Turtles kept in many schools and homes again tied to Salmonella outbreaks |

Turtles kept in many schools and homes again tied to Salmonella outbreaks

Tiny turtles, a staple of many school science labs and an appealing family pet for people allergic to cats and dogs, may be responsible for a growing number of salmonellosis outbreaks, a study suggests.

Sales of turtles with shells less than 4 inches long have been banned in the United States since the 1970s because the creatures are known carriers of Salmonella bacteria, which can cause fever, abdominal cramps and diarrhea so severe that some patients need hospitalization. Young children, the elderly and other people with compromised immune systems are particularly vulnerable to serious complications from these infections.

Despite the sales ban and the known risk, salmonellosis outbreaks tied to turtles have increased since 2006, a research team led by scientists from the Centers for Disease Control and Prevention report in the journal Pediatrics.

“All turtles — healthy and sick, big and small — can carry Salmonella,” said lead author Dr. Maroya Walters, an epidemiologist at the CDC in Atlanta. “Because young children have less developed immune systems and are more likely to engage in hand-to-mouth behaviors, turtles of any size are not appropriate pets for households, schools or daycares with children younger than 5 years of age.”

Salmonella is part of the normal gut flora of turtles, and there’s no way to distinguish a healthy turtle from an infected one, researchers note. The bacteria are present in feces as well as surfaces and water that the animals touch, making it easy for infections to spread to kids who touch the turtles or play with the tank or habitat.

The first reported multistate outbreak of salmonellosis linked to small turtles occurred in 2006 and included four cases, researchers report.

From 2006 to 2011, four additional outbreaks with a total of 394 cases were investigated, including one outbreak that resulted in the death of a 3.5-week-old infant exposed to a small turtle.

For the study, researchers examined eight additional salmonellosis outbreaks associated with tiny turtles between 2011 and 2014 that included 473 cases in 41 states, Puerto Rico and the District of Columbia.

Children younger than 18 accounted for 74 percent of the cases, 55 percent of affected patients were younger than 5, and 23 percent were less than 1 year old.

Hispanics accounted for 45 percent of the cases with ethnicity information available.

About 28 percent of patients were hospitalized, typically for around three days, among the cases with data on hospitalization.

TribLIVE commenting policy

You are solely responsible for your comments and by using you agree to our Terms of Service.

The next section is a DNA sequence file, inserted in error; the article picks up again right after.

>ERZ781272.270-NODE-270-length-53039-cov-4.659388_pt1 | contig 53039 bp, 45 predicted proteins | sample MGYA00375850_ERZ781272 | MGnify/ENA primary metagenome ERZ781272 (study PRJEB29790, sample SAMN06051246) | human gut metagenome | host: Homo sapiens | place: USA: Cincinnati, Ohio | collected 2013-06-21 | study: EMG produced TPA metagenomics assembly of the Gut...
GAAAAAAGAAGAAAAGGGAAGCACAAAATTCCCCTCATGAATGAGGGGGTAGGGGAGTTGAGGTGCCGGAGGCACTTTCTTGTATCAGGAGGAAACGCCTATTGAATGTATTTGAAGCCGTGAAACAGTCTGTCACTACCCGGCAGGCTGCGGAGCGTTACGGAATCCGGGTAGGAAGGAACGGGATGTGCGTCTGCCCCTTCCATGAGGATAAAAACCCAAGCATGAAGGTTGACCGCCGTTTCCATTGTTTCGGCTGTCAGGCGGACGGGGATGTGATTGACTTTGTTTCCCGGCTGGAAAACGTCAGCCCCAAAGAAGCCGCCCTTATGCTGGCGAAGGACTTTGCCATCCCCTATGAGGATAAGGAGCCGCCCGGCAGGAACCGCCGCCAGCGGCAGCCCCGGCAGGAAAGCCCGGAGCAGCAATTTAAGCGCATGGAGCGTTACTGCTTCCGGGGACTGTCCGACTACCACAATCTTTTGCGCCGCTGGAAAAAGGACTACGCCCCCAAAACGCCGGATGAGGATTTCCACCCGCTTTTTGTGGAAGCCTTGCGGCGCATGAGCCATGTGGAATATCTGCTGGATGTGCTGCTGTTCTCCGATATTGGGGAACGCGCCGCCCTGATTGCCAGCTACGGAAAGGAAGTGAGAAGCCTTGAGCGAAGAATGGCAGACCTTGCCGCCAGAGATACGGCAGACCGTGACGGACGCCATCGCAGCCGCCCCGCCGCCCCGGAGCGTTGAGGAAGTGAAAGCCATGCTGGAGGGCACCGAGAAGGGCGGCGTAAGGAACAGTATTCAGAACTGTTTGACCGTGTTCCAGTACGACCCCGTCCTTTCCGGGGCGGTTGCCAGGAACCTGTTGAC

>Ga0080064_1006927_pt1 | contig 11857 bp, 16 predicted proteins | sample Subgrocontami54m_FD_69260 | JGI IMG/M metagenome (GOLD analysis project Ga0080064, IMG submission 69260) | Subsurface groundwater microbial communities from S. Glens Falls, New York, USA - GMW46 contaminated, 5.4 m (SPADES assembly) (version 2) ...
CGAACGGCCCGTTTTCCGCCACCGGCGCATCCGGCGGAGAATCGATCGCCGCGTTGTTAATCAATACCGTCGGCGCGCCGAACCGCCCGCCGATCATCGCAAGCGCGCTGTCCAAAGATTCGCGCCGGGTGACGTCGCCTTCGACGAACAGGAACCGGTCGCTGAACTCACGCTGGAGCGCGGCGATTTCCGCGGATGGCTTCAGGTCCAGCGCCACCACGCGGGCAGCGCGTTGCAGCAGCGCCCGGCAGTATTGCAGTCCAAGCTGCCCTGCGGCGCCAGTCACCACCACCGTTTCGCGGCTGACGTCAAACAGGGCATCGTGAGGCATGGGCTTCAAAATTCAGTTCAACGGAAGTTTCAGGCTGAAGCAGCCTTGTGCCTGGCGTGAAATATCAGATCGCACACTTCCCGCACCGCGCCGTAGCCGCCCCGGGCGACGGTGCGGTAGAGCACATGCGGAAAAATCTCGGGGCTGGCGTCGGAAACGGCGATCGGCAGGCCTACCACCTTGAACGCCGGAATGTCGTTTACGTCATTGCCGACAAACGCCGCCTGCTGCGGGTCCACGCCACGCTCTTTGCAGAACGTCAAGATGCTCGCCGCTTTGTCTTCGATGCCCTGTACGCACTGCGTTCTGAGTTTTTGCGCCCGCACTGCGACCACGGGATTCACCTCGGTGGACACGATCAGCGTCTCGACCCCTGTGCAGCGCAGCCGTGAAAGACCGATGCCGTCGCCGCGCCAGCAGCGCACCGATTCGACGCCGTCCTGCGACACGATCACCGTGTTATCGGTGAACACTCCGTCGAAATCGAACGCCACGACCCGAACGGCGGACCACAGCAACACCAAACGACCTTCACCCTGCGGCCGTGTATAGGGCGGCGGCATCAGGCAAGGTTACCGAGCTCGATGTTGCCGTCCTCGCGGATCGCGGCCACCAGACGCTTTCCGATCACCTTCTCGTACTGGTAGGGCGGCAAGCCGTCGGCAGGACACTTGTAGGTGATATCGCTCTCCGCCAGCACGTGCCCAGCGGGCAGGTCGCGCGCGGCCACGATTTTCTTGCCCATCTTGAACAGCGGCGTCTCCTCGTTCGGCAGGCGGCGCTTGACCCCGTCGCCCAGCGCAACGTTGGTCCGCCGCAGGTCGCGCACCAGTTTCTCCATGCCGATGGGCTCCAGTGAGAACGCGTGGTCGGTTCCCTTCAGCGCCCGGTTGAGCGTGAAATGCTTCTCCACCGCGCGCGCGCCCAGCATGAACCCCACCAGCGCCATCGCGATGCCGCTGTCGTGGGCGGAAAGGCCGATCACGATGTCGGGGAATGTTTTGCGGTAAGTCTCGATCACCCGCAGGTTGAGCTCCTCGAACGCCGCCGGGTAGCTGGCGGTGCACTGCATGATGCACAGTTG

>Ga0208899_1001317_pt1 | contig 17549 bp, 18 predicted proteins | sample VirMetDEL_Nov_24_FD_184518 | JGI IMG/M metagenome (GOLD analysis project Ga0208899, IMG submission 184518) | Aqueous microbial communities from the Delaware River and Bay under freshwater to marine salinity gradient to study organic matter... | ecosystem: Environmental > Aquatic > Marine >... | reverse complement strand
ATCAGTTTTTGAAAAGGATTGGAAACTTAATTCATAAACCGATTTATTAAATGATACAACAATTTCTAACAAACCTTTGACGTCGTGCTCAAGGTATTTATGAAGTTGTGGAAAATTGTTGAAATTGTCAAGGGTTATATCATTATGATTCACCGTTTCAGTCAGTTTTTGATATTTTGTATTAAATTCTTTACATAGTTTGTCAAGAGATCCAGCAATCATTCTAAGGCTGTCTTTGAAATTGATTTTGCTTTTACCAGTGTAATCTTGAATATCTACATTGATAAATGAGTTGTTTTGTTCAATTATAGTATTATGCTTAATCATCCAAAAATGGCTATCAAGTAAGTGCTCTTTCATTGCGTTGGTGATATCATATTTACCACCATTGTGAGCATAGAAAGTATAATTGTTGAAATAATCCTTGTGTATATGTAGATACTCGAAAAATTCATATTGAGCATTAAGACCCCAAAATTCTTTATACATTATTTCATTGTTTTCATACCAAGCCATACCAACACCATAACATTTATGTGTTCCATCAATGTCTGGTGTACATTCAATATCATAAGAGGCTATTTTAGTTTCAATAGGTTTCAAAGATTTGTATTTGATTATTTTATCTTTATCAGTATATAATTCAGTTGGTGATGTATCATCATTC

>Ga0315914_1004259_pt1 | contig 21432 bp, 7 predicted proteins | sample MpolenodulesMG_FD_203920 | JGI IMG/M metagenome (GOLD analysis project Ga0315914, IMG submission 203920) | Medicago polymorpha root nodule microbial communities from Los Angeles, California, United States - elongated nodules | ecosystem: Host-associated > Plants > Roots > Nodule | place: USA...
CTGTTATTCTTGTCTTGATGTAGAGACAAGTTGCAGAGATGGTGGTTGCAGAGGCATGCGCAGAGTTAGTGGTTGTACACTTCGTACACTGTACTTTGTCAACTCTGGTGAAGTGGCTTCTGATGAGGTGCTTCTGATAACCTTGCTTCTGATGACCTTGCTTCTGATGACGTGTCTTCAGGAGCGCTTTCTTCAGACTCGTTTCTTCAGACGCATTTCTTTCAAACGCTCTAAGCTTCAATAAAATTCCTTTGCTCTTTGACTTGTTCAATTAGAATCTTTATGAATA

We moderate comments. Our goal is to provide substantive commentary for a general readership. By screening submissions, we provide a space where readers can share intelligent and informed commentary that enhances the quality of our news and information.

While most comments will be posted if they are on-topic and not abusive, moderating decisions are subjective. We will make them as carefully and consistently as we can. Because of the volume of reader comments, we cannot review individual moderation decisions with readers.

We value thoughtful comments representing a range of views that make their point quickly and politely. We make an effort to protect discussions from repeated comments either by the same reader or different readers

We follow the same standards for taste as the daily newspaper. A few things we won't tolerate: personal attacks, obscenity, vulgarity, profanity (including expletives and letters followed by dashes), commercial promotion, impersonations, incoherence, proselytizing and SHOUTING. Don't include URLs to Web sites.

We do not edit comments. They are either approved or deleted. We reserve the right to edit a comment that is quoted or excerpted in an article. In this case, we may fix spelling and punctuation.

We welcome strong opinions and criticism of our work, but we don't want comments to become bogged down with discussions of our policies and we will moderate accordingly.

We appreciate it when readers and people quoted in articles or blog posts point out errors of fact or emphasis and will investigate all assertions. But these suggestions should be sent via e-mail. To avoid distracting other readers, we won't publish comments that suggest a correction. Instead, corrections will be made in a blog post or in an article.